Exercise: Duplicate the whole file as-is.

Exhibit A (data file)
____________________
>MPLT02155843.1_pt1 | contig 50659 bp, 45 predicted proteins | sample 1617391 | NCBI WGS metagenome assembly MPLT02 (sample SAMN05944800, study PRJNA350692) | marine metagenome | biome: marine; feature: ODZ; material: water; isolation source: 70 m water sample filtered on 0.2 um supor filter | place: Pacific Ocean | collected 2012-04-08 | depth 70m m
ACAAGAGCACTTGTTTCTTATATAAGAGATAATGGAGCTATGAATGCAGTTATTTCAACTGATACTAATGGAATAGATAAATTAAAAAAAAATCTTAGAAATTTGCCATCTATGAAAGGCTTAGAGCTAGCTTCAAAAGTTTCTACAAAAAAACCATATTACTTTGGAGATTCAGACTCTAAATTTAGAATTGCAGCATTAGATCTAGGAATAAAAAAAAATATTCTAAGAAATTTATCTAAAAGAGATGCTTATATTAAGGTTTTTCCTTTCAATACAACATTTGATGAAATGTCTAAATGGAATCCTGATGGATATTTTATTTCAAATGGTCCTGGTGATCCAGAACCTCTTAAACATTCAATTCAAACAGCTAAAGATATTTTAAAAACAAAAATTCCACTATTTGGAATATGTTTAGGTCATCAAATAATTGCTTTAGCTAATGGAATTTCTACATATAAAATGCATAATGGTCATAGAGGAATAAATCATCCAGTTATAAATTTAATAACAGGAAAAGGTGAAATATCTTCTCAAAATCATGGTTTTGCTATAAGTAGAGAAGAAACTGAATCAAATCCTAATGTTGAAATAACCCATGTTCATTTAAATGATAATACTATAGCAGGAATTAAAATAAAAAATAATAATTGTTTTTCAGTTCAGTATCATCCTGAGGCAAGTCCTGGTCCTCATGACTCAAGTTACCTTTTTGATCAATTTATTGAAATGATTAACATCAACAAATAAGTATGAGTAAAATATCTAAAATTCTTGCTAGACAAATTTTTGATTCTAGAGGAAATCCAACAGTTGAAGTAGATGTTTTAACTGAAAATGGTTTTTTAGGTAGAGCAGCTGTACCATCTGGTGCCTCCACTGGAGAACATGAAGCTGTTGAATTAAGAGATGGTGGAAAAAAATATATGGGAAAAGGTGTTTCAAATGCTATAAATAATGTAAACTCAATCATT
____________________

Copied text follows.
>MPLT02155843.1_pt1 | contig 50659 bp, 45 predicted proteins | sample 1617391 | NCBI WGS metagenome assembly MPLT02 (sample SAMN05944800, study PRJNA350692) | marine metagenome | biome: marine; feature: ODZ; material: water; isolation source: 70 m water sample filtered on 0.2 um supor filter | place: Pacific Ocean | collected 2012-04-08 | depth 70m m
ACAAGAGCACTTGTTTCTTATATAAGAGATAATGGAGCTATGAATGCAGTTATTTCAACTGATACTAATGGAATAGATAAATTAAAAAAAAATCTTAGAAATTTGCCATCTATGAAAGGCTTAGAGCTAGCTTCAAAAGTTTCTACAAAAAAACCATATTACTTTGGAGATTCAGACTCTAAATTTAGAATTGCAGCATTAGATCTAGGAATAAAAAAAAATATTCTAAGAAATTTATCTAAAAGAGATGCTTATATTAAGGTTTTTCCTTTCAATACAACATTTGATGAAATGTCTAAATGGAATCCTGATGGATATTTTATTTCAAATGGTCCTGGTGATCCAGAACCTCTTAAACATTCAATTCAAACAGCTAAAGATATTTTAAAAACAAAAATTCCACTATTTGGAATATGTTTAGGTCATCAAATAATTGCTTTAGCTAATGGAATTTCTACATATAAAATGCATAATGGTCATAGAGGAATAAATCATCCAGTTATAAATTTAATAACAGGAAAAGGTGAAATATCTTCTCAAAATCATGGTTTTGCTATAAGTAGAGAAGAAACTGAATCAAATCCTAATGTTGAAATAACCCATGTTCATTTAAATGATAATACTATAGCAGGAATTAAAATAAAAAATAATAATTGTTTTTCAGTTCAGTATCATCCTGAGGCAAGTCCTGGTCCTCATGACTCAAGTTACCTTTTTGATCAATTTATTGAAATGATTAACATCAACAAATAAGTATGAGTAAAATATCTAAAATTCTTGCTAGACAAATTTTTGATTCTAGAGGAAATCCAACAGTTGAAGTAGATGTTTTAACTGAAAATGGTTTTTTAGGTAGAGCAGCTGTACCATCTGGTGCCTCCACTGGAGAACATGAAGCTGTTGAATTAAGAGATGGTGGAAAAAAATATATGGGAAAAGGTGTTTCAAATGCTATAAATAATGTAAACTCAATCATT